Thursday, 10 November 2011

Narcissus flycatcher

Ficedula narcissina

Photo by Robin Newlin (Birds Korea)

Common name:
narcissus flycatcher (en); papa-moscas-narciso (pt); gobemouche narcisse (fr); papamoscas de narciso (es); goldschnäpper (de)

Order Passeriformes
Family Muscicapidae

This Asian species is found breeding from the island of Sakhalin, in Russia, through Japan and Korea and into north-eastern China. They migrate south to winter in south-east Asia, down to Indonesia.

These birds are 13-14 cm long and have a wingspan of 22 cm. They weigh 11-12 g.

Narcissus flycatchers breed in mixed deciduous forests and sub-alpine evergreen forests, from sea level up to an altitude of 1.800 m. During migration and winter they are found in more open woodlands, edges of cultivated areas with scattered trees, mangroves, parks and gardens.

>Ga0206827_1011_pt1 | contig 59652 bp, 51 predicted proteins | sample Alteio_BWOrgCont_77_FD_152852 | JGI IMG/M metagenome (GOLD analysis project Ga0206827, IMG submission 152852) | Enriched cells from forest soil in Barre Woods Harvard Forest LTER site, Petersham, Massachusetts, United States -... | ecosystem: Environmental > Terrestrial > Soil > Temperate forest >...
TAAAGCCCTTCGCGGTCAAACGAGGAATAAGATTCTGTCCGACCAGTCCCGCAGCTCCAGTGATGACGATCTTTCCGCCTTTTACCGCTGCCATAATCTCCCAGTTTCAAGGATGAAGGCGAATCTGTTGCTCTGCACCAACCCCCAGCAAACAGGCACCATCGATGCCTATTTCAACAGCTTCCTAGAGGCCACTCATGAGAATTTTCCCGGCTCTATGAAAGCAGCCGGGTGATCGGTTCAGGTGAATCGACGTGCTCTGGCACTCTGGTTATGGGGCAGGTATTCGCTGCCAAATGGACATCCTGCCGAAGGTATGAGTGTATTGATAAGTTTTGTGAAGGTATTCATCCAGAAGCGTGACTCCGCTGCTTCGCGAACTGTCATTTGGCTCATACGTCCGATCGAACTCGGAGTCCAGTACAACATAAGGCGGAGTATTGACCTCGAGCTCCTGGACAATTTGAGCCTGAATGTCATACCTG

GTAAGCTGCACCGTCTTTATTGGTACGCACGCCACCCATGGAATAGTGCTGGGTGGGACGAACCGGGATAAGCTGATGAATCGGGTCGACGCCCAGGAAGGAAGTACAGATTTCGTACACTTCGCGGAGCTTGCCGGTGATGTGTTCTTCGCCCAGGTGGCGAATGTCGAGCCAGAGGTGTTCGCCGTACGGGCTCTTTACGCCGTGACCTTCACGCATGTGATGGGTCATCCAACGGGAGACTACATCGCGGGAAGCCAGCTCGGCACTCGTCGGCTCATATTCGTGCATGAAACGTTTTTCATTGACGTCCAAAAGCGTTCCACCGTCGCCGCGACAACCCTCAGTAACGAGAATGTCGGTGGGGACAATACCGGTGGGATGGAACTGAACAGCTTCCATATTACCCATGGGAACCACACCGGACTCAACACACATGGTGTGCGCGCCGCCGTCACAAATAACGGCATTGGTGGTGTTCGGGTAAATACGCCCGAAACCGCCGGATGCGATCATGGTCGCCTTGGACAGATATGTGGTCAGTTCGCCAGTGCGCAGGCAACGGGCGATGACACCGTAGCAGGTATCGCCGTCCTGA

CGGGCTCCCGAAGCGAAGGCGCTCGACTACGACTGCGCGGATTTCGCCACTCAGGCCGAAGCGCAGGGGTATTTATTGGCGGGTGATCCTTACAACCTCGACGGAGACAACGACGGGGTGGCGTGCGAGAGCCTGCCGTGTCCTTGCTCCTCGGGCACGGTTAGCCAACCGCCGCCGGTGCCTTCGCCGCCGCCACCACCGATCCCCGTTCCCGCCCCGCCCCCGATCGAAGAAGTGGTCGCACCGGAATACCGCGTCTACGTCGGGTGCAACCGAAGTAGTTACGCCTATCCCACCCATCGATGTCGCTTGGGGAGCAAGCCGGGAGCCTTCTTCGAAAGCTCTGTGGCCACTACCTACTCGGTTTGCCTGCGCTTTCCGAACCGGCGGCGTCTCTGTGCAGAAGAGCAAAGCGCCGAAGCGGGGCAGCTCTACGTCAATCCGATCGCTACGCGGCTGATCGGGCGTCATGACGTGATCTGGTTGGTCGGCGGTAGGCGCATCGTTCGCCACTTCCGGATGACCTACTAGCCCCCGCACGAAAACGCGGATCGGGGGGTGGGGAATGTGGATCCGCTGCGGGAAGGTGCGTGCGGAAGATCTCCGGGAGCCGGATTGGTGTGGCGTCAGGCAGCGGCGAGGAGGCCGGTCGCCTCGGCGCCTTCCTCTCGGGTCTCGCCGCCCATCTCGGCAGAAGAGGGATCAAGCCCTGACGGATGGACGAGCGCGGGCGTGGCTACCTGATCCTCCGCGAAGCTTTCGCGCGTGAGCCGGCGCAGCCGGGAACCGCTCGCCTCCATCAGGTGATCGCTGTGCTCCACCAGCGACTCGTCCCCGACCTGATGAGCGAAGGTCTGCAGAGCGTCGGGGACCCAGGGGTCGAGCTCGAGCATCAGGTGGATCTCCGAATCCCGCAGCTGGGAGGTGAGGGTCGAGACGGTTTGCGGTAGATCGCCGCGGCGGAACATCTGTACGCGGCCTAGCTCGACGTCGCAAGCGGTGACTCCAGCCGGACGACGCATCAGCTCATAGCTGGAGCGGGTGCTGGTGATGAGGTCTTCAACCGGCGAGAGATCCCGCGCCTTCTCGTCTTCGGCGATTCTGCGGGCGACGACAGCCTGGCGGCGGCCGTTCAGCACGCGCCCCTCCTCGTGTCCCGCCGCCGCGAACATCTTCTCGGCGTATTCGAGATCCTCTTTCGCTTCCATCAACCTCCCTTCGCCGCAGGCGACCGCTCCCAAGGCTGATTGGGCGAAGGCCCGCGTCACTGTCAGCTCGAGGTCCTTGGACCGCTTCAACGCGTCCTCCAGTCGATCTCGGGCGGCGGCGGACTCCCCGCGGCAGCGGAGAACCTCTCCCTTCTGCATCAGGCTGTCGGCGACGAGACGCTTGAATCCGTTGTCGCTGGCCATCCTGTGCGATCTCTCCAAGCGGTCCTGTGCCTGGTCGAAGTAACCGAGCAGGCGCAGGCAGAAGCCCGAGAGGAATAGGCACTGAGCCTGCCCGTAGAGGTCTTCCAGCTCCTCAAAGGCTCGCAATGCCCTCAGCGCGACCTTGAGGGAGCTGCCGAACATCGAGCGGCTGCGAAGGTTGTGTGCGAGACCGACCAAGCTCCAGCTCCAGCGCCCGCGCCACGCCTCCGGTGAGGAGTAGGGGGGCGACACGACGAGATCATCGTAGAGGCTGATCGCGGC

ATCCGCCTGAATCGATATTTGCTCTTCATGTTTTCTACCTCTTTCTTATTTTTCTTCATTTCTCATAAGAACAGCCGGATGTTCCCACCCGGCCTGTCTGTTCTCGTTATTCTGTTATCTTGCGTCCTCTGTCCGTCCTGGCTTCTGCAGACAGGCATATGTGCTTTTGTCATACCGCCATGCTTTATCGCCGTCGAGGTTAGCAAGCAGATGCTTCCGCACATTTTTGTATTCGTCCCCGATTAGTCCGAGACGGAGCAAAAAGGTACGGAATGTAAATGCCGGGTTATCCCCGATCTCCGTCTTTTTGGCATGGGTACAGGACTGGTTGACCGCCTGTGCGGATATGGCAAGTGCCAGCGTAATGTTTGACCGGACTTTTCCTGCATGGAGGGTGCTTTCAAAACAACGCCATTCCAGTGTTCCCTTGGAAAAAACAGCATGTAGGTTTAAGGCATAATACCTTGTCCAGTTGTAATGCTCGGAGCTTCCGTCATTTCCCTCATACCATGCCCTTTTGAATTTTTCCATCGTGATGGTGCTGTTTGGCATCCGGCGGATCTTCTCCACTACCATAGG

They mostly feed on insects, caterpillars and small invertebrates, but they also consume some fruits and berries.

Narcissus flycatchers breed in May-July. The cup-shaped nest is made with leaves and plant fibres, and lined with softer grass, placed in a natural cavity such as a hollow in a tree trunk, or a bark crevice, 1-5 m above the ground. There the female lays 3-5 white eggs with fine red markings, which she mostly incubates alone for 13-14 days. The chicks are fed by both parents and fledge 13 days after hatching.

IUCN status - LC (Least Concern)
This species has a large breeding range and, althoug the population size is unknown, the species is described as common or locally abundant on Sakhalin island, common and widespread throughout much of Japan and fairly common in north-eastern China. The population is suspected to be stable in the absence of evidence for any declines or substantial threats.

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